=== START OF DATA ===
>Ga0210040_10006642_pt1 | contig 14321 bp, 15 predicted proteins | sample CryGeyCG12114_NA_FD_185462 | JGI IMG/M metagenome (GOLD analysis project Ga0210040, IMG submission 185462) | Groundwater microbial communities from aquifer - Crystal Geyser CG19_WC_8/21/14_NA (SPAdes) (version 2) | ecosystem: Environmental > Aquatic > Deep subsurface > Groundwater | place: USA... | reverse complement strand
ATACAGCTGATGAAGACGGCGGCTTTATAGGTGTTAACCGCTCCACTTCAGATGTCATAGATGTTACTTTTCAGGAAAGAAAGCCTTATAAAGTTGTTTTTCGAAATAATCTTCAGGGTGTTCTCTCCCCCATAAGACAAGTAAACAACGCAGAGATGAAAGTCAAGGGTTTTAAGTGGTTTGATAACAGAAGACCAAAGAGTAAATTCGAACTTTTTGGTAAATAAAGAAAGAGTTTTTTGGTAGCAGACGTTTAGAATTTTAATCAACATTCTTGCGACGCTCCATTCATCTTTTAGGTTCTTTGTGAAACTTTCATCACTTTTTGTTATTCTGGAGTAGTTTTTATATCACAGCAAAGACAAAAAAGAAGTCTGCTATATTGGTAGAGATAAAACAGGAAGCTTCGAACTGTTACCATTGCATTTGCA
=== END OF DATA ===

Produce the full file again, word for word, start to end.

>Ga0210040_10006642_pt1 | contig 14321 bp, 15 predicted proteins | sample CryGeyCG12114_NA_FD_185462 | JGI IMG/M metagenome (GOLD analysis project Ga0210040, IMG submission 185462) | Groundwater microbial communities from aquifer - Crystal Geyser CG19_WC_8/21/14_NA (SPAdes) (version 2) | ecosystem: Environmental > Aquatic > Deep subsurface > Groundwater | place: USA... | reverse complement strand
ATACAGCTGATGAAGACGGCGGCTTTATAGGTGTTAACCGCTCCACTTCAGATGTCATAGATGTTACTTTTCAGGAAAGAAAGCCTTATAAAGTTGTTTTTCGAAATAATCTTCAGGGTGTTCTCTCCCCCATAAGACAAGTAAACAACGCAGAGATGAAAGTCAAGGGTTTTAAGTGGTTTGATAACAGAAGACCAAAGAGTAAATTCGAACTTTTTGGTAAATAAAGAAAGAGTTTTTTGGTAGCAGACGTTTAGAATTTTAATCAACATTCTTGCGACGCTCCATTCATCTTTTAGGTTCTTTGTGAAACTTTCATCACTTTTTGTTATTCTGGAGTAGTTTTTATATCACAGCAAAGACAAAAAAGAAGTCTGCTATATTGGTAGAGATAAAACAGGAAGCTTCGAACTGTTACCATTGCATTTGCA